Asset management seeks to optimise cost, risk and performance over the whole asset lifecycle, at portfolio, system, and individual asset levels. The built asset lifecycle covers everything from the initial identification of need to its end of life, including activities such as planning, design, construction, O&M, renewal, enhancement, decommissioning and disposal.

Asset management provides a strategic framework, a set of processes, techniques and tools to enable organisations to address the challenges they face such as increasing demand, increasing stakeholder expectations, deteriorating asset base, or constrained funding.

Elements of Effective Asset Management

The Institute of Asset Management (IAM), has defined the core elements or “Landscape” of Asset Management as in the diagram below, which shows clearly that Asset Knowledge and Information under-pins effective Asset Management.

IAM Concept Model design
IAM Concept Model design

The Role of BIM in Asset Management

BIM and Asset Management must support each other in three scenarios:

  • Bringing existing assets into BIM
  • Developing new assets in BIM
  • Operating and managing existing and/or new assets in BIM.

Whatever the scenario, the Asset Manager needs access to the right information, to make decisions, which lead to activities, including updating the information.

The information collected and managed through BIM can include:

  • Asset register or inventory;
  • Topographic data on the assets, and quantities derived;
  • Asset condition data;
  • Asset capability information
  • Asset performance service levels, failure rates, etc.;
  • Life expectancy data of equipment and materials;
  • Descriptions of potential interventions for maintenance or renewal, and their costs;
  • Contextual data, such as climate and surroundings;
  • Asset history such as maintenance, alternations, renewals and replacements; and events such as accidents or other incidents.

Using the terminology of BS PAS1192, the Organisational Information Requirements (OIRs) define the overall set of data and information needed by the organisation in undertaking its business. Information needed for effective asset management over the lifecycle is defined in terms of Asset Information Requirements (AIRs). The OIRs and AIRs inform the Employer’s Information Requirements (EIRs) which specify what data and information is to be collected and provided by the designer and contractor to the Employer as part of a construction project.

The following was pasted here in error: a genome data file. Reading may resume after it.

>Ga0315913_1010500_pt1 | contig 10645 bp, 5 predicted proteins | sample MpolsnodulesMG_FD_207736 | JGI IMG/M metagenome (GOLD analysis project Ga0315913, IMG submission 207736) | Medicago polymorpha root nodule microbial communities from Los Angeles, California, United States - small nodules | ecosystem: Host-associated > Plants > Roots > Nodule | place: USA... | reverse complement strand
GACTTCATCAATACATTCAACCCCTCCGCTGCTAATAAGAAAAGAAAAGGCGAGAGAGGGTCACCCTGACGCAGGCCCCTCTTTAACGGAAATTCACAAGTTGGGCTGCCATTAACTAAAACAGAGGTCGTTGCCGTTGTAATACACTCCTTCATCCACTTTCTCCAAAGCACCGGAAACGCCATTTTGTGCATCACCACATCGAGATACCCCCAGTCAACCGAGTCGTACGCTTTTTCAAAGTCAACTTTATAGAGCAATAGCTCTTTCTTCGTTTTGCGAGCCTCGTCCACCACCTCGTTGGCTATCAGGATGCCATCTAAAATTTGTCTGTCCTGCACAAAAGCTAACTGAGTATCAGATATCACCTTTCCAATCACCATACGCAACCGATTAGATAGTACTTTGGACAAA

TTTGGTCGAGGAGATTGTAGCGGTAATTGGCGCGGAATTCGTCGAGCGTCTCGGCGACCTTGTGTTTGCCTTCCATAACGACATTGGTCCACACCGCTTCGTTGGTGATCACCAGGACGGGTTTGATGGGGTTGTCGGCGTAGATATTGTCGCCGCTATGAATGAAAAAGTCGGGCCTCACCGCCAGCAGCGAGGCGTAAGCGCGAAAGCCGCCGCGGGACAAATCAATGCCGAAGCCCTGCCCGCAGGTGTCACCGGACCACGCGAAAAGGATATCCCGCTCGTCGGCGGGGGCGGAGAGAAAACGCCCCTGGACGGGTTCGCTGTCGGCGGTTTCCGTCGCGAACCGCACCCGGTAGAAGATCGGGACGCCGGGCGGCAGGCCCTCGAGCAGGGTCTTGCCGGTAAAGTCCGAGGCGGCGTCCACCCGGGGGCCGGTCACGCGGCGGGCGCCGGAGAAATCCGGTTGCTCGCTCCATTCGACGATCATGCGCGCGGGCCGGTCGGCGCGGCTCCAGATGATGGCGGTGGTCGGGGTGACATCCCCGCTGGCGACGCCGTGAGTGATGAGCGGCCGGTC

ICE’s Role

In accordance with ICE’s roles, a BIM and Asset Management working group is currently developing further guidance on how BIM will help with Asset Management. This seeks to develop the knowledge and key principles of the longer-term benefits of BIM, as a critical enabler of both the desired asset performance, and of the in-service cost-effectiveness sought by UK Government through its BIM strategy.

How you can help

The working group developing the ICE-IAM Application Guide is looking for feedback and suggestions from ICE and IAM Members and others interested. This can include:

  • What are the needs of asset owners and managers in applying BIM to whole life Asset Management?
  • What issues and difficulties have you faced?
  • Which specific aspects do you most need the guidance on? Are there any specific questions that the Guide should seek to answer?
  • Would you provide short case studies showing the application of BIM for Asset Management, identifying the issues faced, lessons learned and benefits achieved?

Please send your inputs and suggestions to [email protected]

  • Charles Jensen, knowledge content producer at ICE